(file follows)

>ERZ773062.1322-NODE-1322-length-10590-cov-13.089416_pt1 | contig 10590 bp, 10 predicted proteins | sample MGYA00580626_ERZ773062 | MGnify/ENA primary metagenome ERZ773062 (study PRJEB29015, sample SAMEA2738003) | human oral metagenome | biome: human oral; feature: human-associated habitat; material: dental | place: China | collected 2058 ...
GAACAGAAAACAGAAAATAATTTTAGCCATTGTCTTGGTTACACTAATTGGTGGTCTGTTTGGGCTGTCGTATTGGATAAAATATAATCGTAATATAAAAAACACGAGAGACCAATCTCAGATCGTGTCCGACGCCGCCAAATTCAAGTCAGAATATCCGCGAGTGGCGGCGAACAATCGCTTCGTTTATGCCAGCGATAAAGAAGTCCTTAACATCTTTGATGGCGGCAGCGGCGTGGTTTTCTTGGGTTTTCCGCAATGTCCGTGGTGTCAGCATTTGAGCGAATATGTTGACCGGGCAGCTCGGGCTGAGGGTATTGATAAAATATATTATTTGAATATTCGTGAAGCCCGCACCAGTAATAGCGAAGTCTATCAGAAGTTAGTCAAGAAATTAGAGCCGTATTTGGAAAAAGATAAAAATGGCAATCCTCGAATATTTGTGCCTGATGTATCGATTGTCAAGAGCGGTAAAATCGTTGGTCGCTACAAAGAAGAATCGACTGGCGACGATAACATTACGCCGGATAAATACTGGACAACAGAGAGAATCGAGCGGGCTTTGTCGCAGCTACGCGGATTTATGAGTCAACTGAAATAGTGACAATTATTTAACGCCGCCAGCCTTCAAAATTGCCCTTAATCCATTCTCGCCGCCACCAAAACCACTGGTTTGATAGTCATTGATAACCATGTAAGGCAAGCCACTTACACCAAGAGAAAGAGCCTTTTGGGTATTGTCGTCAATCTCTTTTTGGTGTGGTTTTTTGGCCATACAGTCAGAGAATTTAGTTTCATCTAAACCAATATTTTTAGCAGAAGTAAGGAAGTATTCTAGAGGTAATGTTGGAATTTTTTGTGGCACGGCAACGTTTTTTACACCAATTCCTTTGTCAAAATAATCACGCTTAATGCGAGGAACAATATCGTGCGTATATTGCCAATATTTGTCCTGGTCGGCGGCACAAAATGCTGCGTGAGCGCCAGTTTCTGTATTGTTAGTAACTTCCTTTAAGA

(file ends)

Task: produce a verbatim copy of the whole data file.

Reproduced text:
>ERZ773062.1322-NODE-1322-length-10590-cov-13.089416_pt1 | contig 10590 bp, 10 predicted proteins | sample MGYA00580626_ERZ773062 | MGnify/ENA primary metagenome ERZ773062 (study PRJEB29015, sample SAMEA2738003) | human oral metagenome | biome: human oral; feature: human-associated habitat; material: dental | place: China | collected 2058 ...
GAACAGAAAACAGAAAATAATTTTAGCCATTGTCTTGGTTACACTAATTGGTGGTCTGTTTGGGCTGTCGTATTGGATAAAATATAATCGTAATATAAAAAACACGAGAGACCAATCTCAGATCGTGTCCGACGCCGCCAAATTCAAGTCAGAATATCCGCGAGTGGCGGCGAACAATCGCTTCGTTTATGCCAGCGATAAAGAAGTCCTTAACATCTTTGATGGCGGCAGCGGCGTGGTTTTCTTGGGTTTTCCGCAATGTCCGTGGTGTCAGCATTTGAGCGAATATGTTGACCGGGCAGCTCGGGCTGAGGGTATTGATAAAATATATTATTTGAATATTCGTGAAGCCCGCACCAGTAATAGCGAAGTCTATCAGAAGTTAGTCAAGAAATTAGAGCCGTATTTGGAAAAAGATAAAAATGGCAATCCTCGAATATTTGTGCCTGATGTATCGATTGTCAAGAGCGGTAAAATCGTTGGTCGCTACAAAGAAGAATCGACTGGCGACGATAACATTACGCCGGATAAATACTGGACAACAGAGAGAATCGAGCGGGCTTTGTCGCAGCTACGCGGATTTATGAGTCAACTGAAATAGTGACAATTATTTAACGCCGCCAGCCTTCAAAATTGCCCTTAATCCATTCTCGCCGCCACCAAAACCACTGGTTTGATAGTCATTGATAACCATGTAAGGCAAGCCACTTACACCAAGAGAAAGAGCCTTTTGGGTATTGTCGTCAATCTCTTTTTGGTGTGGTTTTTTGGCCATACAGTCAGAGAATTTAGTTTCATCTAAACCAATATTTTTAGCAGAAGTAAGGAAGTATTCTAGAGGTAATGTTGGAATTTTTTGTGGCACGGCAACGTTTTTTACACCAATTCCTTTGTCAAAATAATCACGCTTAATGCGAGGAACAATATCGTGCGTATATTGCCAATATTTGTCCTGGTCGGCGGCACAAAATGCTGCGTGAGCGCCAGTTTCTGTATTGTTAGTAACTTCCTTTAAGA